The president of OPSEC, a former Navy SEAL named Scott Taylor, who appears in the video, once ran for Congress as a Republican. A spokesman for the group has done similar work for the Bush administration and Republicans in Congress.
Ben Smith, that former SEAL, told me he's an independent voter, but says on his Facebook page that he was once a spokesman for the Tea Party.
(on camera): And OPSEC lists its headquarters as being in this building in a certain suite. We found out that also in that suite are two Republican strategy groups and no other groups. We were not allowed to film inside, but we're told by someone in the suite that OPSEC doesn't have much more than a desk there and that no one from OPSEC was there to talk to us.
An OPSEC spokeswoman told us where they're located has nothing to do with the message they want to get out.
(voice-over): Could that message hurt President Obama like swift boat damaged John Kerry?
DARRELL WEST, BROOKINGS INSTITUTION: It could hurt Obama politically in the sense that it's a very competitive election. It's going to come down to 20,000 or 25,000 votes in a handful of states. So, we don't know now what's going to move those voters. But national security's a very sensitive issue for many people.
TODD (on camera): And OPSEC is now one of three groups of former Special Operations members coming out with campaigns against the president over the security leaks. Neither the Pentagon nor the CIA would comment on this latest video or confirm the military experience of those in the film -- Randi.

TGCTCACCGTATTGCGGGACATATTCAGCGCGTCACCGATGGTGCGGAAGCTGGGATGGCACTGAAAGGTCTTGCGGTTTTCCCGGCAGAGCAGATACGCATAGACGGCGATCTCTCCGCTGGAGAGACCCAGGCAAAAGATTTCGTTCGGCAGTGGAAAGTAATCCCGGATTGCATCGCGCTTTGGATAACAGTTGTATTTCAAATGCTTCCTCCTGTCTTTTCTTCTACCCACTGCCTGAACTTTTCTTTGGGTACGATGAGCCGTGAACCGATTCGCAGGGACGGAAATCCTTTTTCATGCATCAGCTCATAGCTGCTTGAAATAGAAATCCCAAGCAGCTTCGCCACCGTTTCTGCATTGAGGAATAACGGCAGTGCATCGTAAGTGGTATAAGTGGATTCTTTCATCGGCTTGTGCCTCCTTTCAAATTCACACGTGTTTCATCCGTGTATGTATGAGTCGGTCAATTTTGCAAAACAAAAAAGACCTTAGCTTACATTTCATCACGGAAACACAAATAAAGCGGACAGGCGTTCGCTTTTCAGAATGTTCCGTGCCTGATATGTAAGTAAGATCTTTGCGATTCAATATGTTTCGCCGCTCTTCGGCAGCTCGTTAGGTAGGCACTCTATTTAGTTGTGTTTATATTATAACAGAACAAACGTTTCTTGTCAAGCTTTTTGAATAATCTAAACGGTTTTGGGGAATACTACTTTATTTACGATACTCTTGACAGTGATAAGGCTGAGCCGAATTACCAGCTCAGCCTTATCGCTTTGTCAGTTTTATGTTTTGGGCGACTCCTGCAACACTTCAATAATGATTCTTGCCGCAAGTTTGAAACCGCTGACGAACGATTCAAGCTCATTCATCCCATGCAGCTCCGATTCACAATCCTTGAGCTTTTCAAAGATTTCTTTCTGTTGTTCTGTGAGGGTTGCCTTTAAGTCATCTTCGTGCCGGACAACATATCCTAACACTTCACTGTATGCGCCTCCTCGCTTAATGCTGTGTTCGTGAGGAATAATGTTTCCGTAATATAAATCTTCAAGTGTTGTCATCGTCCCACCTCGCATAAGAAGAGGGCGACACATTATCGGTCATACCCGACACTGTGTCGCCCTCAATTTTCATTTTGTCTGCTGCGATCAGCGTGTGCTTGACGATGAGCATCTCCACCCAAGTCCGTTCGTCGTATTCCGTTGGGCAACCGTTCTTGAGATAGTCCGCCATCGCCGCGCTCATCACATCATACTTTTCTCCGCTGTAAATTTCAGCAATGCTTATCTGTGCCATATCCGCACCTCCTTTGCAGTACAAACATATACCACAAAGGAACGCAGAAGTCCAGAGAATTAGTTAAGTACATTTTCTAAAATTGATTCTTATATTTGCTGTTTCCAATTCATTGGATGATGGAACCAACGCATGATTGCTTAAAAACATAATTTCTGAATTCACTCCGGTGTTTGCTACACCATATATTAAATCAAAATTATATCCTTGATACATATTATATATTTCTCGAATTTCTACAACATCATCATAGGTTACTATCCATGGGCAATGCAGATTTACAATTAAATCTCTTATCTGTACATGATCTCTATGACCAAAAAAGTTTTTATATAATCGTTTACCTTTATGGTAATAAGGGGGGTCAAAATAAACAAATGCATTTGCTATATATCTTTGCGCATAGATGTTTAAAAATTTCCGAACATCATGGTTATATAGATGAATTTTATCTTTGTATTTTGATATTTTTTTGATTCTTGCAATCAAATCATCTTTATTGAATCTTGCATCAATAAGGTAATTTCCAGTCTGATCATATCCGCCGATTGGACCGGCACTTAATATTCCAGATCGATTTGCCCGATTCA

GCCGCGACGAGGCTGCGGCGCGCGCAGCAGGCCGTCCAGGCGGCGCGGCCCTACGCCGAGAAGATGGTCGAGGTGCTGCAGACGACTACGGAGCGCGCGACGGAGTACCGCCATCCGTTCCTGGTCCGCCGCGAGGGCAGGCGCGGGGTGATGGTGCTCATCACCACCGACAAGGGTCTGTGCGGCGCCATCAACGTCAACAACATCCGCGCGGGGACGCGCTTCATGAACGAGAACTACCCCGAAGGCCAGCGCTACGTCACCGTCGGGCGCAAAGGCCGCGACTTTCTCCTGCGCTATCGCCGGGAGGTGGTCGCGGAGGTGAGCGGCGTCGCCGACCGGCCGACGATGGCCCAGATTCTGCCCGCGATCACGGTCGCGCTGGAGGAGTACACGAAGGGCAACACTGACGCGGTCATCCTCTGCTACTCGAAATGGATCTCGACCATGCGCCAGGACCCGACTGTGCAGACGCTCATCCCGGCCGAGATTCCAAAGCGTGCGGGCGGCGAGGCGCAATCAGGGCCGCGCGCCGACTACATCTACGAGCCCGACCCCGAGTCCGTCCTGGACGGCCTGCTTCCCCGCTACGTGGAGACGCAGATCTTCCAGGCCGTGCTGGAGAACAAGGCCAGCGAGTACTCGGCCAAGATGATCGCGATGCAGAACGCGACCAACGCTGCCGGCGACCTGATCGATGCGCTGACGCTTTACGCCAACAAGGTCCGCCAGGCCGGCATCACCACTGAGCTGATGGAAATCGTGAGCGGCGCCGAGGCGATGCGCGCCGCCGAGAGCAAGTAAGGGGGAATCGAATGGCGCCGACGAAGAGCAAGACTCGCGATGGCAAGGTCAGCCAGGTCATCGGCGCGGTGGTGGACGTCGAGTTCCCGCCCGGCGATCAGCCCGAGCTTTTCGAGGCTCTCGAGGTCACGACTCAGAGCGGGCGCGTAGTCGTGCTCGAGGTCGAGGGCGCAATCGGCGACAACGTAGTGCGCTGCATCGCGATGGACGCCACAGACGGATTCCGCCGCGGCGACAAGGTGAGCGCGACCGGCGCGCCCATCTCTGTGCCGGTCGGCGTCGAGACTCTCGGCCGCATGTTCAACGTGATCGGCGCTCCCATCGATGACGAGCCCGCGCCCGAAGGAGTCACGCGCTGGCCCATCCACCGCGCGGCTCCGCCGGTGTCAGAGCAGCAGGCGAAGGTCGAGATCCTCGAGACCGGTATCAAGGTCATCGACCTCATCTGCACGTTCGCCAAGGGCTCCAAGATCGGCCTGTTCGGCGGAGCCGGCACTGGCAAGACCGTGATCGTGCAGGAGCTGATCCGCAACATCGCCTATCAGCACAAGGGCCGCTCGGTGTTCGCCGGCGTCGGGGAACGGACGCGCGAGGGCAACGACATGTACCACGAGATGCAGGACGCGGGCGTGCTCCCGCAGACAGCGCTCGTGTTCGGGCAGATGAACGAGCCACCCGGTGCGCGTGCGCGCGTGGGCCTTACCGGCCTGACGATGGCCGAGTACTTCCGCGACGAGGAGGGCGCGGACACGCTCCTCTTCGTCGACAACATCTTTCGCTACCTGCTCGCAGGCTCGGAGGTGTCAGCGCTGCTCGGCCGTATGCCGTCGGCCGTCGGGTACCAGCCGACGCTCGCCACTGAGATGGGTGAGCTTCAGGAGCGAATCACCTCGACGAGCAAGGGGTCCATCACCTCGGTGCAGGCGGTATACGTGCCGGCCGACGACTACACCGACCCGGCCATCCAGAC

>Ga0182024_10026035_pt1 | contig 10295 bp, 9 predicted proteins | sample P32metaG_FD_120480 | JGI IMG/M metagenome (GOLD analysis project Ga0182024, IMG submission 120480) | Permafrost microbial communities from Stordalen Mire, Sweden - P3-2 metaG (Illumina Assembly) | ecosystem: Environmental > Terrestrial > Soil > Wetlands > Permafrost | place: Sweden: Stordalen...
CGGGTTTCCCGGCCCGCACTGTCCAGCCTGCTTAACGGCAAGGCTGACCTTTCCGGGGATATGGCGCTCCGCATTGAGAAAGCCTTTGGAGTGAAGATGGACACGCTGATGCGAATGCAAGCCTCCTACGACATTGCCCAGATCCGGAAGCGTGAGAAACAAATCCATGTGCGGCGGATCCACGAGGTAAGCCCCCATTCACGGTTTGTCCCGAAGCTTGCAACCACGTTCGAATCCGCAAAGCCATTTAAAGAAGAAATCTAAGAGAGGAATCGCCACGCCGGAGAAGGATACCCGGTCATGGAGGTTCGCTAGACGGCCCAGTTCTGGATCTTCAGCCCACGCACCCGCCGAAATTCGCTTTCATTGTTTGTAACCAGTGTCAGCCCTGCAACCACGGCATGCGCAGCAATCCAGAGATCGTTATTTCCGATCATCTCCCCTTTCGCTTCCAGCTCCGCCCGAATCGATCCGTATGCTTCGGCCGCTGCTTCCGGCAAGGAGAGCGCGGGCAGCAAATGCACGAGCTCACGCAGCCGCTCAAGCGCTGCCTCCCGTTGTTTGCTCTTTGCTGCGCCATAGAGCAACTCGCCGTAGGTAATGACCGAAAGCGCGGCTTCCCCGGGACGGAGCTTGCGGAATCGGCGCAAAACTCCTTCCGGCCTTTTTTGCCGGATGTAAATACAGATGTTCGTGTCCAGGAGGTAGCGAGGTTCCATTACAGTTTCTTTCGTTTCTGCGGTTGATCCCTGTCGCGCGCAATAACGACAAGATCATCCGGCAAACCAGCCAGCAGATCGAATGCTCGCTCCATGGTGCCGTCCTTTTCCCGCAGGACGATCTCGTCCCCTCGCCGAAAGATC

KAYE: Ryan, thank you very much.
And the founder of a similar group aimed to portray President Obama as anti-military says he's a birther and isn't afraid to admit it.
Larry Bailey, founder of Special Operations Speaks, believes Obama is lying about his origins, is a socialist and was raised by communists. The 27-year-old veteran of the Navy SEALs says he is against the president's politics and personality. His theory, Barack Obama Sr. isn't even his father, but rather writer Frank Marshall Davis, Obama's long time mentor.
Still ahead, the story behind the dramatic rescue as this man is pulled to safety from below ground.
(BEGIN VIDEO CLIP)
JAY LENO, COMEDIAN: Porn star Jenna Jameson has endorsed Mitt Romney. Although Jameson did say, as a porn star, she does admire Joe Biden's ability to put his entire foot in his mouth. So that's it.
(END VIDEO CLIP)
KAYE: Now to the world of late night TV, where things are changing behind the scenes at "The Tonight Show." A source tells CNN that NBC has purged its payroll by laying off 20 to 25 employees of the hit show. Jay Leno also is said to be taking a big pay cut to keep more workers from losing their jobs. Leno replaced longtime host Johnny Carson back in 1992, you may recall. Apparently, the network is trying to reduce production costs.
Checking stories across the country now -- 20 minutes past the hour.
Rescuers pulled a man from a rural well near Little Rock, California, last night. Take a look here. Some horse riders heard his calls for help and he had been in the well for 24 hours in the desert heat. The man was wedged tight, and firefighters had to chip concrete to get him, and he had apparently dropped something in the well and fell in trying to recover it.
People in Lake Michigan may get another chance today to see a pretty fascinating, sort of frightening force of nature. Look at this. It's a waterspout -- in fact, nine of them formed on the lake yesterday and forecasters say conditions could trigger more today. The weather service says boaters should be in the alert. Winds near water spouts apparently hit 60 miles an hour.
And in Chicago, a small monument now marks the spot where President Obama and first lady Michelle Obama first kissed. It stands outside of what was once an ice cream shop in Hyde Park.
In 1989, she was a lawyer. He was a summer associate at the same firm. The monument was commissioned by owners of a nearby shopping center.
Muslims around the world are celebrating the end of Ramadan. We'll tell you how one community in the South is marking the holiest month on the Islamic calendar.